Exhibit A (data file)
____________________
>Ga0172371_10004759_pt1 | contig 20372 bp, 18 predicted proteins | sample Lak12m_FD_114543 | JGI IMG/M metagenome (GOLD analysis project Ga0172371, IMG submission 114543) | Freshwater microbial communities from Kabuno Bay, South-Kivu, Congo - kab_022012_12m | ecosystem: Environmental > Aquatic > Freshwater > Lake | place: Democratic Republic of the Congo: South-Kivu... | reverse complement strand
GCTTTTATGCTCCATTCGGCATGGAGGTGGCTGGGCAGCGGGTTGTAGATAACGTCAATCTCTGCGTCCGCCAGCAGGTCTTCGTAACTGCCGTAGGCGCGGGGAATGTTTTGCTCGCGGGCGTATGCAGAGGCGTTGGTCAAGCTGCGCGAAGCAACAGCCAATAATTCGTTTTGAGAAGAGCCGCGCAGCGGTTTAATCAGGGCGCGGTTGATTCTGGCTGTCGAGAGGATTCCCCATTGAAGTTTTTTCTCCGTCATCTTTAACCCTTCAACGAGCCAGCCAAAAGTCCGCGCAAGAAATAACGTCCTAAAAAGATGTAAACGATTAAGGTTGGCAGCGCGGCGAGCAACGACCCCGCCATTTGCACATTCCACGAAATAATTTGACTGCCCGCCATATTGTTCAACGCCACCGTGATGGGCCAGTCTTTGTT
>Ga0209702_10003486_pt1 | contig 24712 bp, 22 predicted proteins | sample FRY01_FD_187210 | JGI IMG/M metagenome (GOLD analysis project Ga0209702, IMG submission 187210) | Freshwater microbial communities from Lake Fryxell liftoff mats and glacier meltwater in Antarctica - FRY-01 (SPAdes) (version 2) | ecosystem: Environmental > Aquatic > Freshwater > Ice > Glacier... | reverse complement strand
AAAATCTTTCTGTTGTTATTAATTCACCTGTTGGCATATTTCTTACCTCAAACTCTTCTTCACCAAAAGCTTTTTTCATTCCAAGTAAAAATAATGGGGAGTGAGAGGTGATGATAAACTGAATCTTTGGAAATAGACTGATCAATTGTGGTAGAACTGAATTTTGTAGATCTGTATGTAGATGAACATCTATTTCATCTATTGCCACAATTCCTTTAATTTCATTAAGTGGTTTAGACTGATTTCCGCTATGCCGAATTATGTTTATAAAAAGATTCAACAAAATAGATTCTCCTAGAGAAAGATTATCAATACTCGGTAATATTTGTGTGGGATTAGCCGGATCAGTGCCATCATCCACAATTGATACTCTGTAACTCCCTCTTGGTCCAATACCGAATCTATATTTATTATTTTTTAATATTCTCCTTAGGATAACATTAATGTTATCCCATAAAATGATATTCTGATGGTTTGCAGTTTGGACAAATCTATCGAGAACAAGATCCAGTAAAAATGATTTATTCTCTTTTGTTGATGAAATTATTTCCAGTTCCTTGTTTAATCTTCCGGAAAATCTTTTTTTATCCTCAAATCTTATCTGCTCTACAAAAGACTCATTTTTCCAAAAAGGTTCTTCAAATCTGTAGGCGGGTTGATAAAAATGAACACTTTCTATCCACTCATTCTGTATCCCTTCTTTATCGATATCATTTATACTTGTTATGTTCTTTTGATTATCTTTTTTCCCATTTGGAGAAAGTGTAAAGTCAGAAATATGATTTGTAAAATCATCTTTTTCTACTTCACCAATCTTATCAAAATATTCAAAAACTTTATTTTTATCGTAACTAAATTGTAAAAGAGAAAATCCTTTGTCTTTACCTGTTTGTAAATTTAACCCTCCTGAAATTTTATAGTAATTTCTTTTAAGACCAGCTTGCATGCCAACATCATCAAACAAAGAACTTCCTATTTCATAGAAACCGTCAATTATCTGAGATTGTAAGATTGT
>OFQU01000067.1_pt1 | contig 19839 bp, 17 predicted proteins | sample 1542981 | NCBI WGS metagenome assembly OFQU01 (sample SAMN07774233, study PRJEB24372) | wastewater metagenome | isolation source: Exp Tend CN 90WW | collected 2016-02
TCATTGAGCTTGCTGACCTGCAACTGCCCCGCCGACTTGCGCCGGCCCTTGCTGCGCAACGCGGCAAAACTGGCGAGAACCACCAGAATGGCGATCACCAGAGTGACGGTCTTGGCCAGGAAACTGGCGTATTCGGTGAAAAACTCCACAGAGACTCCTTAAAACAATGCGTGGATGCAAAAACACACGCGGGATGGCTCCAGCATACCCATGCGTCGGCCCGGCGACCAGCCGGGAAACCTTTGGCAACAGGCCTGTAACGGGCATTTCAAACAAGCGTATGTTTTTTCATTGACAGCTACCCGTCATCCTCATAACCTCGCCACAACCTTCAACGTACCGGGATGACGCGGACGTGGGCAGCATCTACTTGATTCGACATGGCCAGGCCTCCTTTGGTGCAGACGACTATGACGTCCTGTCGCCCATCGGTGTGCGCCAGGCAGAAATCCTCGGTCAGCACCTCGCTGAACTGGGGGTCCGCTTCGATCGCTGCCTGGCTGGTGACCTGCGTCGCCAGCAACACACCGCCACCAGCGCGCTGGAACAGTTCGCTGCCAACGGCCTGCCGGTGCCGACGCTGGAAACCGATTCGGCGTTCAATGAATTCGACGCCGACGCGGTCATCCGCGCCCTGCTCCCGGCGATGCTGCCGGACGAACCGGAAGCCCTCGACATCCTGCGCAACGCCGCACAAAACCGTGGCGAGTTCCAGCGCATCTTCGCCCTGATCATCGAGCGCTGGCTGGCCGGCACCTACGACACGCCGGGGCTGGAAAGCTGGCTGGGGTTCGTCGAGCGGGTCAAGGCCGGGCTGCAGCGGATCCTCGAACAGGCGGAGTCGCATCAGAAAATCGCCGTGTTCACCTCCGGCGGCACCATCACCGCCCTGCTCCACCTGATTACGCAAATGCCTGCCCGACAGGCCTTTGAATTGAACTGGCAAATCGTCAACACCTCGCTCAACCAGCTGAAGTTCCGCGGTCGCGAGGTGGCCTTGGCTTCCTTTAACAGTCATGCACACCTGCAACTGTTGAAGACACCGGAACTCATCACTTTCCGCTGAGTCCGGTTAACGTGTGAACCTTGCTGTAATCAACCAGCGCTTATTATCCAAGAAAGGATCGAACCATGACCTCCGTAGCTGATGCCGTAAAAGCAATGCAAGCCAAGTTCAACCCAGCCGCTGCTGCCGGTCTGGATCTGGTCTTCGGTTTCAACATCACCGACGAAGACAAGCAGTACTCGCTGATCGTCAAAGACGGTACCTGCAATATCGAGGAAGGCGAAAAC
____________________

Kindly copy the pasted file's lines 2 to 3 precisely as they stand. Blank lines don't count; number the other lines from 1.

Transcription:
GCTTTTATGCTCCATTCGGCATGGAGGTGGCTGGGCAGCGGGTTGTAGATAACGTCAATCTCTGCGTCCGCCAGCAGGTCTTCGTAACTGCCGTAGGCGCGGGGAATGTTTTGCTCGCGGGCGTATGCAGAGGCGTTGGTCAAGCTGCGCGAAGCAACAGCCAATAATTCGTTTTGAGAAGAGCCGCGCAGCGGTTTAATCAGGGCGCGGTTGATTCTGGCTGTCGAGAGGATTCCCCATTGAAGTTTTTTCTCCGTCATCTTTAACCCTTCAACGAGCCAGCCAAAAGTCCGCGCAAGAAATAACGTCCTAAAAAGATGTAAACGATTAAGGTTGGCAGCGCGGCGAGCAACGACCCCGCCATTTGCACATTCCACGAAATAATTTGACTGCCCGCCATATTGTTCAACGCCACCGTGATGGGCCAGTCTTTGTT
>Ga0209702_10003486_pt1 | contig 24712 bp, 22 predicted proteins | sample FRY01_FD_187210 | JGI IMG/M metagenome (GOLD analysis project Ga0209702, IMG submission 187210) | Freshwater microbial communities from Lake Fryxell liftoff mats and glacier meltwater in Antarctica - FRY-01 (SPAdes) (version 2) | ecosystem: Environmental > Aquatic > Freshwater > Ice > Glacier... | reverse complement strand